Skip to content

Carolyn Brandon Keeps Grandmother Emma Jokerst’s Quilting Tradition Alive


Carolyn Brandon still believes her  late grandmother Emma Jokerst was right about most things.

There is only one area where she enjoys proving her wrong.

Some two years before her death in 1990, Emma Jokerst was the subject of a feature story by Betty Valle Gegg in the August  3, 1988 Herald. Nearing her 90th birthday, Emma had completed more than 700 quilts, but bemoaned the fact that quilting seemed to be dying out.

“The young generation, they don’t start quilting anymore,” Emma Jokerst told the Herald in 1988. “Next generation, there won’t be any quilts made They won’t quilt anymore. They are all out working and doing other stuff.”

Although she realizes she will never catch her Grandma Jokerst for total number of quilts made, Carolyn has certainly kept the quilting tradition alive in the family.

Of course that 1988 article is one of Carolyn’s prized possessions.

“This morning I was reading it and she said in a roundabout way she didn’t think anybody would follow her footsteps on quilting,” Carolyn said.

She has indeed followed in her grandmother’s footsteps.

“I wanted my grandma to know – I know she can’t hear me – but I wanted her to know that I continued on her tradition,” Carolyn said. “Because I think it’s stated in here she didn’t think anybody would carry it on.”

Carolyn, who now lives in Perryville, has 68 quilts in storage.

“I don’t think I’ll ever catch up with Grandma,” she said. “For many, many years I carried on her tradition, though. I love to sew.”


In 1948, Carolyn’s mother, Pearl Jokerst, died. Carolyn, then 4, and her Brother Ron, 2, went to live with their grandparents, Emma and Valentine Jokerst, on their farm near Zell.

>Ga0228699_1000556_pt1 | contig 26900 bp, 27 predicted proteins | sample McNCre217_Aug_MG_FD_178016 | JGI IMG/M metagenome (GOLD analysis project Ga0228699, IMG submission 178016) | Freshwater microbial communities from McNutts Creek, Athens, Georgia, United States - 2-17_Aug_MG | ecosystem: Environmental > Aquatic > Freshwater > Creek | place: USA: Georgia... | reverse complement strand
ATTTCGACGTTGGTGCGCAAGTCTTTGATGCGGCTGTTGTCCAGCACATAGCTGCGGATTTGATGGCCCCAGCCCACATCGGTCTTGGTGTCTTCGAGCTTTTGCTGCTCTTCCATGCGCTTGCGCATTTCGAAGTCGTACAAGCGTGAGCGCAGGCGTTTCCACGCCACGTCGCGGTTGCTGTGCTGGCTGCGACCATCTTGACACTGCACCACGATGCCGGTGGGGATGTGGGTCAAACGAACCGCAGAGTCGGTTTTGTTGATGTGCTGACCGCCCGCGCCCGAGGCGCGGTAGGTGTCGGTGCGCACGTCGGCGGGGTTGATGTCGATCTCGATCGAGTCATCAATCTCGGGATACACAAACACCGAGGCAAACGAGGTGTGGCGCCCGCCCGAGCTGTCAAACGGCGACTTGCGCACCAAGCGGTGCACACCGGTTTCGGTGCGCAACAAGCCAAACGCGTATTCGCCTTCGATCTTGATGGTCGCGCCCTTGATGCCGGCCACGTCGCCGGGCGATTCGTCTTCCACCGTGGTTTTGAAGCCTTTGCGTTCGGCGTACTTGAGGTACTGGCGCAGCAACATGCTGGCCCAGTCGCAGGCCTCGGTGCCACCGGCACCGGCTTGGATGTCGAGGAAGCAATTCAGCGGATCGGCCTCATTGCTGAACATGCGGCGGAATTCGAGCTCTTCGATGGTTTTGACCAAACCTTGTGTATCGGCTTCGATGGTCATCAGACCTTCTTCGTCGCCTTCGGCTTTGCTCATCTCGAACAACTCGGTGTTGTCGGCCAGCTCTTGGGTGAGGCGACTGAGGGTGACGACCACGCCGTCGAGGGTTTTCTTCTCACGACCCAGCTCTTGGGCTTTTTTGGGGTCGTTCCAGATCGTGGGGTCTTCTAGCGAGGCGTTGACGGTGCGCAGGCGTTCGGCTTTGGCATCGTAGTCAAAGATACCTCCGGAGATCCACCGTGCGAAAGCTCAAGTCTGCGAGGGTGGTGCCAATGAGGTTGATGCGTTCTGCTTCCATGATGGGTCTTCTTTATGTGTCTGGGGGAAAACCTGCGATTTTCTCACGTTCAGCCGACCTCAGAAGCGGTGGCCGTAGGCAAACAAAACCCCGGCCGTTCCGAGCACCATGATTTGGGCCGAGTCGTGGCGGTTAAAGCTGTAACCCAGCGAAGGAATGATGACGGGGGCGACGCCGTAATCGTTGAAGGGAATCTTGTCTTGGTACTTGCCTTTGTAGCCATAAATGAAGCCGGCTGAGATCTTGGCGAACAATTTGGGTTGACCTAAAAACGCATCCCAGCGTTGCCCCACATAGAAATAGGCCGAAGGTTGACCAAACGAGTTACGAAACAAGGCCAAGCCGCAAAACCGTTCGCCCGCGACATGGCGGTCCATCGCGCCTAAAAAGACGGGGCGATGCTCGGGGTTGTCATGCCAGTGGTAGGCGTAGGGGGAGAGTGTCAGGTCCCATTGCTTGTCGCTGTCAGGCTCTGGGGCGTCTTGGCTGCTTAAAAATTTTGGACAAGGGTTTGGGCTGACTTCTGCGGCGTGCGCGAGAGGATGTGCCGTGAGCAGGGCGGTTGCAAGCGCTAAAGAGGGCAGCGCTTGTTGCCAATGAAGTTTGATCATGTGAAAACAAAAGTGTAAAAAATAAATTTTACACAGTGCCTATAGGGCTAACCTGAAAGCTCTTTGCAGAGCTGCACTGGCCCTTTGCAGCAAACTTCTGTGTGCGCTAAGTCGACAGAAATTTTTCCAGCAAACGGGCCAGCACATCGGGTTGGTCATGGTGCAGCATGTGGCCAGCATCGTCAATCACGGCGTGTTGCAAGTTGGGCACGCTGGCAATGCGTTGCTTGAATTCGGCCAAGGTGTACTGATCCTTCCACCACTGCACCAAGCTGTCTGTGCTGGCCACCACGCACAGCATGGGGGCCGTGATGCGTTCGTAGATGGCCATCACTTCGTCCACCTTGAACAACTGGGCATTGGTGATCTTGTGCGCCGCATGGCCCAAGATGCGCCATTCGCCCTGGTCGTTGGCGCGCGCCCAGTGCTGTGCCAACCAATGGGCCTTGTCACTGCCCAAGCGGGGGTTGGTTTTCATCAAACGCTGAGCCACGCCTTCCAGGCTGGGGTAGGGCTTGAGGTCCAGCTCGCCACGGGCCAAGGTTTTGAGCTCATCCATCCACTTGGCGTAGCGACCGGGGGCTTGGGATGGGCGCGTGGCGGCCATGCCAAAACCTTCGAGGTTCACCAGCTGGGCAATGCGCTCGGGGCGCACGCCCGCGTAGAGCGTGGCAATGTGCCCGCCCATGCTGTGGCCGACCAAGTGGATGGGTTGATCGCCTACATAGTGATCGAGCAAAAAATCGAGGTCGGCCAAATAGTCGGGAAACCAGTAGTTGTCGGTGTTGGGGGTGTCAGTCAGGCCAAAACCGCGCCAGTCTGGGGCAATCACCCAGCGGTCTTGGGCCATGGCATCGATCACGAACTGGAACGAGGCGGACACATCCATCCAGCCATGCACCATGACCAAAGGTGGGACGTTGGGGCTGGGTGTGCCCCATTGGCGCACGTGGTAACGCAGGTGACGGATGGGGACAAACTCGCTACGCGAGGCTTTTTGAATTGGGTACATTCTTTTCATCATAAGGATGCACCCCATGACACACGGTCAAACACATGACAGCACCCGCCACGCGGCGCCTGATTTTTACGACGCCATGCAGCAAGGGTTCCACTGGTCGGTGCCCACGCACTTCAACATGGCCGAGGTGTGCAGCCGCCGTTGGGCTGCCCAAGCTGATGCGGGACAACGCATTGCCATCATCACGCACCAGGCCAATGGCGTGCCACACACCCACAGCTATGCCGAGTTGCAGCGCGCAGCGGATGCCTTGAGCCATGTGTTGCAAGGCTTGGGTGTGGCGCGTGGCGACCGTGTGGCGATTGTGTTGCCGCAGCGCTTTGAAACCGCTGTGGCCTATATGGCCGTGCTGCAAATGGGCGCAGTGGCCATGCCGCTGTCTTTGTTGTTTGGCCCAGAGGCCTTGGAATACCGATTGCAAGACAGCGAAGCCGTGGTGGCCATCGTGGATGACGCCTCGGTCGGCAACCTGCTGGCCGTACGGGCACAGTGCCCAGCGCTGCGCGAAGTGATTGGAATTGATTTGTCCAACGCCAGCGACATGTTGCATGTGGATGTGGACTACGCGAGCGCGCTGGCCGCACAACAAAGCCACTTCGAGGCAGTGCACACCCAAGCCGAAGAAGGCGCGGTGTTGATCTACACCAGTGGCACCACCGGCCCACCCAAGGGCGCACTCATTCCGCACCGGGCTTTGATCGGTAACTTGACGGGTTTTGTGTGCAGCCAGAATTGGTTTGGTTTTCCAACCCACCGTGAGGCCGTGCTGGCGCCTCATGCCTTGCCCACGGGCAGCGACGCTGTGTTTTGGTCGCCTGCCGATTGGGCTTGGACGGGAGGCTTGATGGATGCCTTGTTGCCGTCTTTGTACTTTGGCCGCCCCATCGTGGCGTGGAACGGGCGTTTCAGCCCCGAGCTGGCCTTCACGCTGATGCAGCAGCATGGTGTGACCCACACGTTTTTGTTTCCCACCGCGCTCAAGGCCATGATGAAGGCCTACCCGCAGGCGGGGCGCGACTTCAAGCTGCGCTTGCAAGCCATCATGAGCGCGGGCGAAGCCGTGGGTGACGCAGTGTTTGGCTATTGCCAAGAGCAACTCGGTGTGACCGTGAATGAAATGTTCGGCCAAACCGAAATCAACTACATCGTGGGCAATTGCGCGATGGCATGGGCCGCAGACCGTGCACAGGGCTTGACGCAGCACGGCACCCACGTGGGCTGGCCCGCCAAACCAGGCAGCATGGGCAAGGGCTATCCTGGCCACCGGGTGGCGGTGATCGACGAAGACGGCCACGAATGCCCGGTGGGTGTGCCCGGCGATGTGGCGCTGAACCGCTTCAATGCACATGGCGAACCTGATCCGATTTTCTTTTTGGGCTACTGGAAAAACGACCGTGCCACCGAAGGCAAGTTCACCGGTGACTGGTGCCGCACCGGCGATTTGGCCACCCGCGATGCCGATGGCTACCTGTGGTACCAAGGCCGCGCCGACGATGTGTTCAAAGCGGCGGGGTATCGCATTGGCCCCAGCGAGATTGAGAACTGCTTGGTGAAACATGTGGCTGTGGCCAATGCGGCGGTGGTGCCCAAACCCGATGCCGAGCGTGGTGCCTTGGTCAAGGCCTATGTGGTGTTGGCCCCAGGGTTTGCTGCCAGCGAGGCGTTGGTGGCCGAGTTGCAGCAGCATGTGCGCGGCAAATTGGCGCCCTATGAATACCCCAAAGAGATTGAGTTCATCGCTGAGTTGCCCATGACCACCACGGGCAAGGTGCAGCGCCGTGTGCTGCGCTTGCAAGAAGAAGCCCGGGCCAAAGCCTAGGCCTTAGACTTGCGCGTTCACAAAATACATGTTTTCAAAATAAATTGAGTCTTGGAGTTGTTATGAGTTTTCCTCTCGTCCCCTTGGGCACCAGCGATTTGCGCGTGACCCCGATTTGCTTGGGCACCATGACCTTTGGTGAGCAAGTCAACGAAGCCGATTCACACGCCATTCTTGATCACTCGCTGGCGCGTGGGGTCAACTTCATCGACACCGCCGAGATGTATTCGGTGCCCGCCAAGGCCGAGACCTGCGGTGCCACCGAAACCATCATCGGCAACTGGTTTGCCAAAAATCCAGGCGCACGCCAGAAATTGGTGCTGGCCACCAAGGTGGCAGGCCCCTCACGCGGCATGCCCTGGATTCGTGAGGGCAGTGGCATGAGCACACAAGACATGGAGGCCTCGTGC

“I was 4 years old and my brother was 2, so, needless to say, we learned a lot from the farm growing up at our age,” Carolyn said, “butchering, cooking, gardening, fishing, threshing, wheat bailing. My chore was milking the cows and gathering the eggs mornings and after school.”

The move to the farm required an adjustment.

“It was different. We didn’t live on a farm before,” she said. “We started out in Zell. We lived in a little house behind Fish’s Store. I was born in an old house behind Perry County Lake.”

While staying with Emma and Valentine Jokerst, Carolyn went to school at Zell. Her dad remarried when she was 10, but she stayed with Emma two more years, before moving in with her dad and his new wife about 1956.

Carolyn suffered farm withdrawal after moving back to town.

“It was different after I went back to live with my dad,” she said. “We didn’t get to go fishing or take a bath down at the pond. I missed all that. At the time I was wishing we could have all stayed with my grandmother.”


Carolyn was introduced to quilting very early by Grandma Jokerst.

“When I was about 5 years old my grandma told me I had to help her out – like on quilting,” she said. “I started learning how to thread the needle. I had about 10 to 12 of them I had to do at a time. My grandma was fast at quilting. Then I helped her out sewing about a year later. But there were many times she had to rip them out because it got too large.”

She took part in many other activities, as well, as she grew older.

“We had to help out on butchering, also,” she said. “I was the main one who carried the wine to everybody. Every couple of hours I gave them a swallow of wine, to try to keep them warm.

“I learned a lot when we were living with my grandparents.”